Primer—North Korea, South Korea, and the United States: Reading between the lines of the Cheonan attack

By Leon V. Sigal | September 1, 2010

On March 26, 2010, North Korea attacked the South Korean vessel
Cheonan, killing 46 people and making it one of the deadliest
encounters in Korea in recent years. This attack followed a year of mounting
tensions in which Pyongyang tested the first stage of a long-range missile in
the guise of putting a satellite into orbit and then conducted its second
underground nuclear test. Following the attack, the Obama administration backed
South Korea’s decision to punish North Korea with tough trade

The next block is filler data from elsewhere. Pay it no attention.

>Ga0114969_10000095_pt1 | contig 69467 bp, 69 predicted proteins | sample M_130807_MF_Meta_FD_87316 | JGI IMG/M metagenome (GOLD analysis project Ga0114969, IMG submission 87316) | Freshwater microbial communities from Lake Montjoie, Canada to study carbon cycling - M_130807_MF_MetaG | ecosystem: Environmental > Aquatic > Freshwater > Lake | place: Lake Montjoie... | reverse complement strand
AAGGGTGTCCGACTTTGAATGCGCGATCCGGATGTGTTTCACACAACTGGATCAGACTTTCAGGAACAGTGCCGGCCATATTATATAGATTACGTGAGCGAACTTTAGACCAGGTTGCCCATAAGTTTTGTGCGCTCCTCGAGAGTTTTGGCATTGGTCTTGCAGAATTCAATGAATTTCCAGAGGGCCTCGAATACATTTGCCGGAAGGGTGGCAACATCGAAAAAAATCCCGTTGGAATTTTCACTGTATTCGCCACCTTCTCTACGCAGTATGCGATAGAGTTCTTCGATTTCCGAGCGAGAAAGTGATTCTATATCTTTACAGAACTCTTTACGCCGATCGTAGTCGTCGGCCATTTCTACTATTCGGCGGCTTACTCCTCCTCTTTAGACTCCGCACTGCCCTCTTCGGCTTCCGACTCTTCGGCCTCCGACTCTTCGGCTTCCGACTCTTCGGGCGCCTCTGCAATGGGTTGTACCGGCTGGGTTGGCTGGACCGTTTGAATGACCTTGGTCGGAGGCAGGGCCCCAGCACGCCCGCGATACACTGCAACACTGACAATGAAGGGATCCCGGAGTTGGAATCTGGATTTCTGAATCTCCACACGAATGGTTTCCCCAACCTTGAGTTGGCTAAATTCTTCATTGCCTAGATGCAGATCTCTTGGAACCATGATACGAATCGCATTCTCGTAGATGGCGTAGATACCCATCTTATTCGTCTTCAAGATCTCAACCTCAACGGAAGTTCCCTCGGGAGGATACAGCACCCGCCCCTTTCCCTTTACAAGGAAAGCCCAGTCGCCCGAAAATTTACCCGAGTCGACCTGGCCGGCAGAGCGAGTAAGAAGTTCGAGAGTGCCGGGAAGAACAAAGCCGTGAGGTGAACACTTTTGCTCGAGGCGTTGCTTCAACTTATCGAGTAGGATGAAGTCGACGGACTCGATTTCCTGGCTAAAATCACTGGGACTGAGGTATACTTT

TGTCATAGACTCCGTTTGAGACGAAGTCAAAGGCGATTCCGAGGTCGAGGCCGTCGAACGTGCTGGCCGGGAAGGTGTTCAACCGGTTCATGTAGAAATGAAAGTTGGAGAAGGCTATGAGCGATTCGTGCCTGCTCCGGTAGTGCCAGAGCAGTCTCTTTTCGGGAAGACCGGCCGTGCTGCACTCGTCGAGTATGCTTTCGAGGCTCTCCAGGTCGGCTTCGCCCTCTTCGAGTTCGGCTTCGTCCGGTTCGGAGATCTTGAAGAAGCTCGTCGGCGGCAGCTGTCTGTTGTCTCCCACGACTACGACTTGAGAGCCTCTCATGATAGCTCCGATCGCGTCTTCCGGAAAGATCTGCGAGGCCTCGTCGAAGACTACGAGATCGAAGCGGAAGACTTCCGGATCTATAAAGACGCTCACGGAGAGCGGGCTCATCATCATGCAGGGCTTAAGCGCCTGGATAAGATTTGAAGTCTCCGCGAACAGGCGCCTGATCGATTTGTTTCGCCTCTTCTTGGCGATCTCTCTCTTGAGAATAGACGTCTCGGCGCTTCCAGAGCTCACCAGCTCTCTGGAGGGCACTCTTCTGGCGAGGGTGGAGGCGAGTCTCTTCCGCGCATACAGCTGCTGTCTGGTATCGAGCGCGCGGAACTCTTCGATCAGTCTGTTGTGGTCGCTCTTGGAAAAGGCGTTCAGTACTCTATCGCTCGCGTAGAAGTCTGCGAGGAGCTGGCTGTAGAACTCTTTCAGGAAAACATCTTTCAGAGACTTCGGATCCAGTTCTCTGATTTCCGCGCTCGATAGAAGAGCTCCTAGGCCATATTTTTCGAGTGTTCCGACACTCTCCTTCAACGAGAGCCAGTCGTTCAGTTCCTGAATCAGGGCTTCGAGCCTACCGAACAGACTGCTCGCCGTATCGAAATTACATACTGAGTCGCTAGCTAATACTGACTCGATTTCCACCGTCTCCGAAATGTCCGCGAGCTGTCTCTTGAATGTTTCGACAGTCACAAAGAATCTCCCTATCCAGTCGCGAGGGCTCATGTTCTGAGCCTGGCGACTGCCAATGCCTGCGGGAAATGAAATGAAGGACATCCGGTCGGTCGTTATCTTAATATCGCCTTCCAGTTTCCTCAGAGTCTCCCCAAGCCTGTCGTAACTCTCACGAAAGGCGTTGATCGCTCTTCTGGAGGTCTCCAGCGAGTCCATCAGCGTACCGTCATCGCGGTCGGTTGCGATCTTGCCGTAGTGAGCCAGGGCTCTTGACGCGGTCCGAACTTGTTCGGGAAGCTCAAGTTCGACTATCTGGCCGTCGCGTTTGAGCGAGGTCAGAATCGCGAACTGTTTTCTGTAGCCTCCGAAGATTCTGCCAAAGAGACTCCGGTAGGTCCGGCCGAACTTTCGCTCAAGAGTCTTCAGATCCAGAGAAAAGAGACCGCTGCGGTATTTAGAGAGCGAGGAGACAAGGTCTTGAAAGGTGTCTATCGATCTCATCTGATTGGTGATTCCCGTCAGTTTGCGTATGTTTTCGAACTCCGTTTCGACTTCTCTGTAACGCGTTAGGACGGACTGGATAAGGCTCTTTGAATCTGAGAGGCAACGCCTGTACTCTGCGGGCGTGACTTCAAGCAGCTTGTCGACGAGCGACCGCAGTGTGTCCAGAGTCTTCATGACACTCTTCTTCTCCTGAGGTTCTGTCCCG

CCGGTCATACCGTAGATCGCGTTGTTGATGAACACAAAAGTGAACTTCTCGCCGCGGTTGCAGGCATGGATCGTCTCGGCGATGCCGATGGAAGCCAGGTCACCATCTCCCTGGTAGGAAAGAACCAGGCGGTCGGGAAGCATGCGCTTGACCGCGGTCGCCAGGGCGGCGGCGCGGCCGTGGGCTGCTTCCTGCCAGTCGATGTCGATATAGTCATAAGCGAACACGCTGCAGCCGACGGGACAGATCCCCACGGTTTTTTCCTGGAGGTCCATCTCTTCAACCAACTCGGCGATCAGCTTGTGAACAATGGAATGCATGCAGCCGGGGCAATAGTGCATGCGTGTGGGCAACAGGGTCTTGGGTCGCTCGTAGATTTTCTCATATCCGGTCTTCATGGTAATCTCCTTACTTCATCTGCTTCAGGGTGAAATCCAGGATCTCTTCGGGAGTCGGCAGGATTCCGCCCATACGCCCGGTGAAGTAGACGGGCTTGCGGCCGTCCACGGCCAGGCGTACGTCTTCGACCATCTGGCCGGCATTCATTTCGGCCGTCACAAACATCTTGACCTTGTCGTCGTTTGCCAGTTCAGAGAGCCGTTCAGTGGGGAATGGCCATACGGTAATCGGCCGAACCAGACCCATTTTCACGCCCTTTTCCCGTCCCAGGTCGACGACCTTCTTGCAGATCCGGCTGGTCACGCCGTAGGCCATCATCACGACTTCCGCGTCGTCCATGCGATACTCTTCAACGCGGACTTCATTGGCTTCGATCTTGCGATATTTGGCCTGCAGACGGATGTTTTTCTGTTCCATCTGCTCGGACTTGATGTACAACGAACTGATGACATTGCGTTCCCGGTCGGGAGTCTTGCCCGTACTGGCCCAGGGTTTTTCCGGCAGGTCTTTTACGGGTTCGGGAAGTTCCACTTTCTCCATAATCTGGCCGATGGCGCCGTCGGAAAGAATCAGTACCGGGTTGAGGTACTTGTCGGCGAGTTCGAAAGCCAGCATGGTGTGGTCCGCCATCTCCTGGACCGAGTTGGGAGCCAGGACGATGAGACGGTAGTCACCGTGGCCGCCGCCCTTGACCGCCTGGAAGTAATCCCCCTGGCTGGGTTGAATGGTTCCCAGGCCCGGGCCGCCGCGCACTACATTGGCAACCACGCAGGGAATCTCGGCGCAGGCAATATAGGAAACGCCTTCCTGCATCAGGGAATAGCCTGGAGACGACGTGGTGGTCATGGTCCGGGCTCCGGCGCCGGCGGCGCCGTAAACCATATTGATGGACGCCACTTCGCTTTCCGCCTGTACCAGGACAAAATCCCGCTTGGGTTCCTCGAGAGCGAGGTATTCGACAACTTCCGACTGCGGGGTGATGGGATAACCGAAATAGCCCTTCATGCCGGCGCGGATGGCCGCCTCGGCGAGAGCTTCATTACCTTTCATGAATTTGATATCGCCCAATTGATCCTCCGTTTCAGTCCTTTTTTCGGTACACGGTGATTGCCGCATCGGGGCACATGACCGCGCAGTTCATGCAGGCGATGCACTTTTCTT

sanctions. The author writes that this was not necessarily a wise move, as
punitive measures, however justifiable, will be met tit-for-tat by North Korea.
Pyongyang reacted to the July 2006 U.N. Security Council sanctions for its
missile tests, the author writes, by conducting a nuclear test; its response to
tougher U.N. sanctions in June 2009 for its second nuclear test was to reprocess
more plutonium. The author looks at recent interactions, discussions, and
disputes among North Korea, South Korea, and the United States, and writes that
the only way to make the waters off Korea safer and to stop further nuclear
proliferation is to resume the Six-Party Talks soon, negotiate in earnest, and
start a parallel peace process for the Korea.

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